The sense that his mother would be okay grew after a small group in the middle of October. After opening up about his mother’s condition with his group, Koyama remembers everyone circling up for prayer in Johnstone Hall’s third floor study lounge and his small group leader Judah Negron praying for his mom.
In Koyama’s view, the prayer did not just happen, it worked, as two weeks later, his mother underwent successful surgery to have her tumor removed, along with no sign of cancer.
“I was really happy. I felt relief. I had nothing to say. It was literally healing given from God,” Koyama said.
From there, Koyama and his friends continued going to small group on Monday nights and learned more about God and how to live as a Christian.
“We had basic questions,” Koyama said. “We didn’t know anything at all. How do we behave as Christians? How shouldn’t we behave? How do we help people? How do we love people? How do we communicate with people? Basically, about life.”
They also developed close relationships with Americans in their group, but especially their small group leader, Negron.
“He’s one of my best friends in the U.S.,” Koyama said. “I still don’t understand why he was interested in a Japanese guy. Without him, we wouldn’t improve our English skills and we wouldn’t have many friends in the U.S. Because of him, we have everything that we have here.”
Nevertheless, after almost a month of going to Freedom Church, Chi Alpha and small group, Koyama still had questions about becoming a Christian.
“I was wondering if Jesus exists or not,” Koyama said. “When I spent time with Naoto, he told me a lot about it and he taught me that living with Jesus is good for our life and then that made me accelerate my feelings (for Jesus).”
All of those doubts went away during one service at Freedom Church on Oct. 23, Koyama remembers worshipping at the 11 a.m. service and dealing with the heartbreak of breaking up with his girlfriend back in Japan.
“I was singing a song and I was about to cry and then I felt like God touched my heart,” Koyama said. “I got healed and cured from him. Then, I talked about it with Judah and Naoto and then that night I went to Naoto’s house and I decided to be a follower. I wanted to be a believer.”
Ashino, along with his roommate Trevor Lachance, prayed over Koyama to accept Jesus into his life at their apartment that night.
“I was super pumped when he said he wanted to pray to receive Jesus into his heart,” Ashino said. “I was like ‘oh my gosh, oh my gosh, oh my’ because Satoshi (one of Koyama’s best friends) received Jesus into his heart just a few days before Tatsuya did, and I thought God wants to do something amazing and that’s beyond my thoughts.”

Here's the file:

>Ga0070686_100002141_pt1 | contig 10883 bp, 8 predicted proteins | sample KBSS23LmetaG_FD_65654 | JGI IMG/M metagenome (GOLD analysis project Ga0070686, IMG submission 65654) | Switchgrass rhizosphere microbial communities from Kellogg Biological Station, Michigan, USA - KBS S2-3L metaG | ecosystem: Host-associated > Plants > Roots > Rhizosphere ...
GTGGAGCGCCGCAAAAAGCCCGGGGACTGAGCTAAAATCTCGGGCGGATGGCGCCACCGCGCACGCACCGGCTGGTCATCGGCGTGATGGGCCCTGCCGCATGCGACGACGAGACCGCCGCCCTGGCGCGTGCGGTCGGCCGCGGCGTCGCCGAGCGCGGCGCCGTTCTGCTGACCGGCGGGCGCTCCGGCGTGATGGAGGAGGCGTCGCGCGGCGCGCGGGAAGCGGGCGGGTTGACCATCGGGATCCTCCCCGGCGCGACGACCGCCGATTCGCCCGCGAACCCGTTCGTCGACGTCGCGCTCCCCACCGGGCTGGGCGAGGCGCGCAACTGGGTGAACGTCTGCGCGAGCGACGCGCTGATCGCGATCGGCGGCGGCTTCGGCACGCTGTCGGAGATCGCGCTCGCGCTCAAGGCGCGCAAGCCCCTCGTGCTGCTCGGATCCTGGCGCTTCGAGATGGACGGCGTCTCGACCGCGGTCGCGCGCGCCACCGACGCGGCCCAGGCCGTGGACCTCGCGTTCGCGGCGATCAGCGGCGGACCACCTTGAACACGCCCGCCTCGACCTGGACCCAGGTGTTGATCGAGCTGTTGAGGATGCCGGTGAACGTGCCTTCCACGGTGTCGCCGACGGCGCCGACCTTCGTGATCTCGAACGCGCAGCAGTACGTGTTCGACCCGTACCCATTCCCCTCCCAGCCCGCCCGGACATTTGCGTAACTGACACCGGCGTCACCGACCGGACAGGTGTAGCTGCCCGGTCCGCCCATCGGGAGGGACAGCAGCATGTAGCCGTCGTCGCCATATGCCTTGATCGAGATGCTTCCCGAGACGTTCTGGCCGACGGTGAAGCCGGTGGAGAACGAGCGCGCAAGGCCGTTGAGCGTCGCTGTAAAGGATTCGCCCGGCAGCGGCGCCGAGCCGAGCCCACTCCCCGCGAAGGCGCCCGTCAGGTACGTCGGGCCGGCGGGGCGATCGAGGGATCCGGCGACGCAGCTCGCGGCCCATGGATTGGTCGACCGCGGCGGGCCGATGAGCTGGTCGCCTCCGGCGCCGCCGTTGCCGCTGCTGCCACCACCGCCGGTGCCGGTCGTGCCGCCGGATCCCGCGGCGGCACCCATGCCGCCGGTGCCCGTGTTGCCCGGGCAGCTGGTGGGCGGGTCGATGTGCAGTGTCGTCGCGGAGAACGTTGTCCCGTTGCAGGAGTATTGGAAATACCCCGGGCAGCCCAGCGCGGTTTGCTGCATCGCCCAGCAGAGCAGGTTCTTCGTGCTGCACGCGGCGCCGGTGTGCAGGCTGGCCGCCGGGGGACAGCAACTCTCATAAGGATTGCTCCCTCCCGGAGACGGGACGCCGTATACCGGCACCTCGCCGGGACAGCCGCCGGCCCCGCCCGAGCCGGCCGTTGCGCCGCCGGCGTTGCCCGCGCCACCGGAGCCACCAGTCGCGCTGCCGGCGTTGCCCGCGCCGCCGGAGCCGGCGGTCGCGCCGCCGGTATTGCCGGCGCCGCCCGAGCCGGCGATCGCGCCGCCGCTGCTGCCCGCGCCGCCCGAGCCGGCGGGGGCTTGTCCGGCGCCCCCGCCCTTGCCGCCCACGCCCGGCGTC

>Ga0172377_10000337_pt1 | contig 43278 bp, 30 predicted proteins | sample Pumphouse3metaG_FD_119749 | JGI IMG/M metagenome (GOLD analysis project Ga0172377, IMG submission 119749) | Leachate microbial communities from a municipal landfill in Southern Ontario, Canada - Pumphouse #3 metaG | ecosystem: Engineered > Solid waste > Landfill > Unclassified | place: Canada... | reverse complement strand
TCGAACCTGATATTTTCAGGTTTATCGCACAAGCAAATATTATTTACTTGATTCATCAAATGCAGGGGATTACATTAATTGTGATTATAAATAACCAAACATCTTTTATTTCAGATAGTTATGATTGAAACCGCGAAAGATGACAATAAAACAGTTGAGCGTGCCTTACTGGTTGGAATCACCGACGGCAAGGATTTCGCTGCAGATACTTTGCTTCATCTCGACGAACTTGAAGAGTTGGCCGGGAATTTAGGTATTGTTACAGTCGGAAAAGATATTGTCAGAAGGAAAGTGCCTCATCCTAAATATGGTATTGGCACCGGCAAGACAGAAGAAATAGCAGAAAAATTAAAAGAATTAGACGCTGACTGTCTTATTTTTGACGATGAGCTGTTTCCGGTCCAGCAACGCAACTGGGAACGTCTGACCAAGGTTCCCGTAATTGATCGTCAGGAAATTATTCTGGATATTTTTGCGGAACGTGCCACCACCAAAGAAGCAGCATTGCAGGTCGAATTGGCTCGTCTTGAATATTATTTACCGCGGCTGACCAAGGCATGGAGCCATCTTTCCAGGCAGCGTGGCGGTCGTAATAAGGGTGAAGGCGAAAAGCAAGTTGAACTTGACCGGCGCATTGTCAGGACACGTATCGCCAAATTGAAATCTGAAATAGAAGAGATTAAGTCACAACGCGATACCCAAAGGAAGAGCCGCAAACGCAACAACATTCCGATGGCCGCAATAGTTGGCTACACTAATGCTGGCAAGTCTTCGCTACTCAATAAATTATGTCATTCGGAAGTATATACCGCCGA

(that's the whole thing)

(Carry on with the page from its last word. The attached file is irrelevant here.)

While Koyama did not expect to become a Christian in America, it is the decision that has radically changed his life.
“He (God) has been changing me a lot. He’s a great, perfect father,” Koyama said. “Before that, I use to make fun of my friends. If my friends did something I didn’t
like, I would lose my temper quickly or ignore that person completely, but after I became a follower, I don’t do that. Now, I like serving my friends, complimenting my friends. It’s a total difference.”
As Koyama continues to grow in his newfound faith, he is in the midst of finishing his last month of the ELS program and graduates at the end of March before heading back to Osaka, Japan in April. While he is excited to be reunited with friends and family, he is also concerned about coming back as a Christian.
“The number of people that believe in Jesus is just one percent in Japan, so we are a minority. Japanese culture and tradition doesn’t like minority. They put priority on the majority,” Koyama said. “That’s kind of what I am afraid of when I go back to Japan. I may not be able to tell people that I am Christian. I may have a difficult time finding a church and connecting with a community like Chi Alpha.”
Even so, Koyama does not see anything changing his love for God.
“I go back to Japan with belief. Even when I go back, I will still be a Christian,” Koyama said. “As a Christian, we need to put that first, as the first carriage in the train, so if the train moves off the track, the top of the train doesn’t move, it’s very tight and steady. So if we put Christianity at the top of our life, we don’t get lost.”
As Koyama gets closer to heading home, there is one clear takeaway from his experience at UND.
“Going to school and learning English is good and awesome, but everything here, taught me about life,” Koyama said. “Going to church and knowing people taught me about life, to take advantage of things in the Bible and how to live with faith.”
With that, it is fair to say “an old life is gone and a new life has begun.”
Jake Andersen is a staff writer for the Dakota Student. He can be reached at [email protected]